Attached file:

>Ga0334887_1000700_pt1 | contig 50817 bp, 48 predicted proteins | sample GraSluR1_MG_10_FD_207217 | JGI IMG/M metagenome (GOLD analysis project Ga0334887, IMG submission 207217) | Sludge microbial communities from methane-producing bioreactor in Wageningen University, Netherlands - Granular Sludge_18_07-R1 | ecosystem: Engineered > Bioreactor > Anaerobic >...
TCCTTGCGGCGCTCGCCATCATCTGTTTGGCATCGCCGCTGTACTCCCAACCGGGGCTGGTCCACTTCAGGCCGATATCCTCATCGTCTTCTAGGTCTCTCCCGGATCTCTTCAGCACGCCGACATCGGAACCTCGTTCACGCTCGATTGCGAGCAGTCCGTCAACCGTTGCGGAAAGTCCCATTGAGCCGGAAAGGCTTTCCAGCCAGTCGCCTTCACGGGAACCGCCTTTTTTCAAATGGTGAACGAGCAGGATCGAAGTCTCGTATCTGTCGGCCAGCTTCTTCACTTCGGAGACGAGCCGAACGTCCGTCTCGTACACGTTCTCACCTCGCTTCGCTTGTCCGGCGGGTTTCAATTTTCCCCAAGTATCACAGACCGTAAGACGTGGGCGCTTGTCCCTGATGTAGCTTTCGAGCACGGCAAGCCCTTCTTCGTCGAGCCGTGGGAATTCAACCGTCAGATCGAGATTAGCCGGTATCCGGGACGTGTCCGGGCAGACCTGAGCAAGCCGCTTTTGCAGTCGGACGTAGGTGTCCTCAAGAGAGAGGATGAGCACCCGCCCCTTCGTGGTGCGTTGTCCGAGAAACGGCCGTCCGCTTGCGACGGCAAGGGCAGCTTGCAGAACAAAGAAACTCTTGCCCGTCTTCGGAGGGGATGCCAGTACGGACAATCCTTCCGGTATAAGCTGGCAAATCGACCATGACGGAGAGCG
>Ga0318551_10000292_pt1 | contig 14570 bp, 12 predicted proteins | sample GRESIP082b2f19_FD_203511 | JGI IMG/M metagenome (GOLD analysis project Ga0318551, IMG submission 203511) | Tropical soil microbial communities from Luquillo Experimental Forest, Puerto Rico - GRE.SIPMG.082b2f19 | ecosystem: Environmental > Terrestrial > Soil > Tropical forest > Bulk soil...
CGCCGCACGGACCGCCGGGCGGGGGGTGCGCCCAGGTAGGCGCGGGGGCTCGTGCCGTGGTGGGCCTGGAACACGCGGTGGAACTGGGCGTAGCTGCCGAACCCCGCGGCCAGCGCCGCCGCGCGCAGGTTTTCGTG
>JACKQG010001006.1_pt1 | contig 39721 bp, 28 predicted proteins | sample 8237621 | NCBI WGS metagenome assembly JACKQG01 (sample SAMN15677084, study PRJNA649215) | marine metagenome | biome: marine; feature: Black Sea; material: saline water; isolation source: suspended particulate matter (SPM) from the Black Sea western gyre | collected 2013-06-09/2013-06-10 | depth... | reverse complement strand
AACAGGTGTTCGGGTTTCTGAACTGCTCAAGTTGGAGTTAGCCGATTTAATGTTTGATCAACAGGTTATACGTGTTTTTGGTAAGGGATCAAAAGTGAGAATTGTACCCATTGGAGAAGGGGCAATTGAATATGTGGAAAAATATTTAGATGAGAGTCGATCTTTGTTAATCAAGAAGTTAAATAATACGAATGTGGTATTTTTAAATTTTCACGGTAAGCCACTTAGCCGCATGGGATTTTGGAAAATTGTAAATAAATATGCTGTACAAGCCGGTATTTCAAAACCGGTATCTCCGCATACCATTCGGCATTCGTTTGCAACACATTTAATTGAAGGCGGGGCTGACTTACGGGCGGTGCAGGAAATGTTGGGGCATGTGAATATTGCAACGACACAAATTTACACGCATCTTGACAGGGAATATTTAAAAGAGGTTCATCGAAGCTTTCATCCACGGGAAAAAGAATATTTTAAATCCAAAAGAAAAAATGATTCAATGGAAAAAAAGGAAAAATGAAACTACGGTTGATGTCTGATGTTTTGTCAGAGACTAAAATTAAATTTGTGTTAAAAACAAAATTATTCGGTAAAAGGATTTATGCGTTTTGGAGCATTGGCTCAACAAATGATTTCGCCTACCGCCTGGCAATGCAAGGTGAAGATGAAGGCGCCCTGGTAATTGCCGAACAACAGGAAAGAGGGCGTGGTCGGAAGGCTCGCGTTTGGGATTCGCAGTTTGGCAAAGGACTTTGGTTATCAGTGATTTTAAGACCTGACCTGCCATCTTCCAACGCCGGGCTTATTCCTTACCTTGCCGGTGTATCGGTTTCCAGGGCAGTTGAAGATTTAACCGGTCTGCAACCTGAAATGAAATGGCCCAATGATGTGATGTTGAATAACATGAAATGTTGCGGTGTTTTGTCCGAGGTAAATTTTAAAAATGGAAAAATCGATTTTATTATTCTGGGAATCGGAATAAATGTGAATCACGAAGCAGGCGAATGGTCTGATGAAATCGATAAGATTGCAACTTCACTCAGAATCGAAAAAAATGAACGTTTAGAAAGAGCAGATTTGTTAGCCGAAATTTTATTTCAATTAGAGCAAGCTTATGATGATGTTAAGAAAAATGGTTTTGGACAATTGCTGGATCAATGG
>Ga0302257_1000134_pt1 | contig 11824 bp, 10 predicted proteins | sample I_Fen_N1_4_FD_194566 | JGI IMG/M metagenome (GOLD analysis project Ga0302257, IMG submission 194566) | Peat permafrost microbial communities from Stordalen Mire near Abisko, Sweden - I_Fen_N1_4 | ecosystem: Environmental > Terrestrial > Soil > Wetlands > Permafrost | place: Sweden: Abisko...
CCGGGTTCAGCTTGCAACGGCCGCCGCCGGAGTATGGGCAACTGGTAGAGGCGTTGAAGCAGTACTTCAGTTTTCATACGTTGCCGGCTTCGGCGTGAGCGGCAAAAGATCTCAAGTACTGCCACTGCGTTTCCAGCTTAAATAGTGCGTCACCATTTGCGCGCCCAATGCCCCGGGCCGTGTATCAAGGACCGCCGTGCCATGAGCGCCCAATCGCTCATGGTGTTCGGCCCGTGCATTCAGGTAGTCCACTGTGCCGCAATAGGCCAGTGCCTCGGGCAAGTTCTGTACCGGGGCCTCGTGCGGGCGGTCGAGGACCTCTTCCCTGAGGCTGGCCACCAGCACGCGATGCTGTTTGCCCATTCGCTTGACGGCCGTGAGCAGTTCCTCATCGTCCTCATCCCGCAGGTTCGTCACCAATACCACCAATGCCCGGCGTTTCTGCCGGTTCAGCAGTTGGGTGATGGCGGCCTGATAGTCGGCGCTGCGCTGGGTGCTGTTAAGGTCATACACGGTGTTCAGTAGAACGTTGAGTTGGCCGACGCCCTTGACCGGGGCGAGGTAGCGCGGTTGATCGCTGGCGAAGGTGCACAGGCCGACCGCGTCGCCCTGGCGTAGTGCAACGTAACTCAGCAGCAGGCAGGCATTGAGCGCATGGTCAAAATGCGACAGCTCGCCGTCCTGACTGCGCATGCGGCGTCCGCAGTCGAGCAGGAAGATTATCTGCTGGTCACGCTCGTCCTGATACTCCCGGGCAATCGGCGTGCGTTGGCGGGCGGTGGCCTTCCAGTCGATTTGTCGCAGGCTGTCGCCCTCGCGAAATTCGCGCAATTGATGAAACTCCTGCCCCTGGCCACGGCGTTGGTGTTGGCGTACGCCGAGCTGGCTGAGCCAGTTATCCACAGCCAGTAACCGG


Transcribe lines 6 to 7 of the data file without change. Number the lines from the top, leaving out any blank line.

AACAGGTGTTCGGGTTTCTGAACTGCTCAAGTTGGAGTTAGCCGATTTAATGTTTGATCAACAGGTTATACGTGTTTTTGGTAAGGGATCAAAAGTGAGAATTGTACCCATTGGAGAAGGGGCAATTGAATATGTGGAAAAATATTTAGATGAGAGTCGATCTTTGTTAATCAAGAAGTTAAATAATACGAATGTGGTATTTTTAAATTTTCACGGTAAGCCACTTAGCCGCATGGGATTTTGGAAAATTGTAAATAAATATGCTGTACAAGCCGGTATTTCAAAACCGGTATCTCCGCATACCATTCGGCATTCGTTTGCAACACATTTAATTGAAGGCGGGGCTGACTTACGGGCGGTGCAGGAAATGTTGGGGCATGTGAATATTGCAACGACACAAATTTACACGCATCTTGACAGGGAATATTTAAAAGAGGTTCATCGAAGCTTTCATCCACGGGAAAAAGAATATTTTAAATCCAAAAGAAAAAATGATTCAATGGAAAAAAAGGAAAAATGAAACTACGGTTGATGTCTGATGTTTTGTCAGAGACTAAAATTAAATTTGTGTTAAAAACAAAATTATTCGGTAAAAGGATTTATGCGTTTTGGAGCATTGGCTCAACAAATGATTTCGCCTACCGCCTGGCAATGCAAGGTGAAGATGAAGGCGCCCTGGTAATTGCCGAACAACAGGAAAGAGGGCGTGGTCGGAAGGCTCGCGTTTGGGATTCGCAGTTTGGCAAAGGACTTTGGTTATCAGTGATTTTAAGACCTGACCTGCCATCTTCCAACGCCGGGCTTATTCCTTACCTTGCCGGTGTATCGGTTTCCAGGGCAGTTGAAGATTTAACCGGTCTGCAACCTGAAATGAAATGGCCCAATGATGTGATGTTGAATAACATGAAATGTTGCGGTGTTTTGTCCGAGGTAAATTTTAAAAATGGAAAAATCGATTTTATTATTCTGGGAATCGGAATAAATGTGAATCACGAAGCAGGCGAATGGTCTGATGAAATCGATAAGATTGCAACTTCACTCAGAATCGAAAAAAATGAACGTTTAGAAAGAGCAGATTTGTTAGCCGAAATTTTATTTCAATTAGAGCAAGCTTATGATGATGTTAAGAAAAATGGTTTTGGACAATTGCTGGATCAATGG
>Ga0302257_1000134_pt1 | contig 11824 bp, 10 predicted proteins | sample I_Fen_N1_4_FD_194566 | JGI IMG/M metagenome (GOLD analysis project Ga0302257, IMG submission 194566) | Peat permafrost microbial communities from Stordalen Mire near Abisko, Sweden - I_Fen_N1_4 | ecosystem: Environmental > Terrestrial > Soil > Wetlands > Permafrost | place: Sweden: Abisko...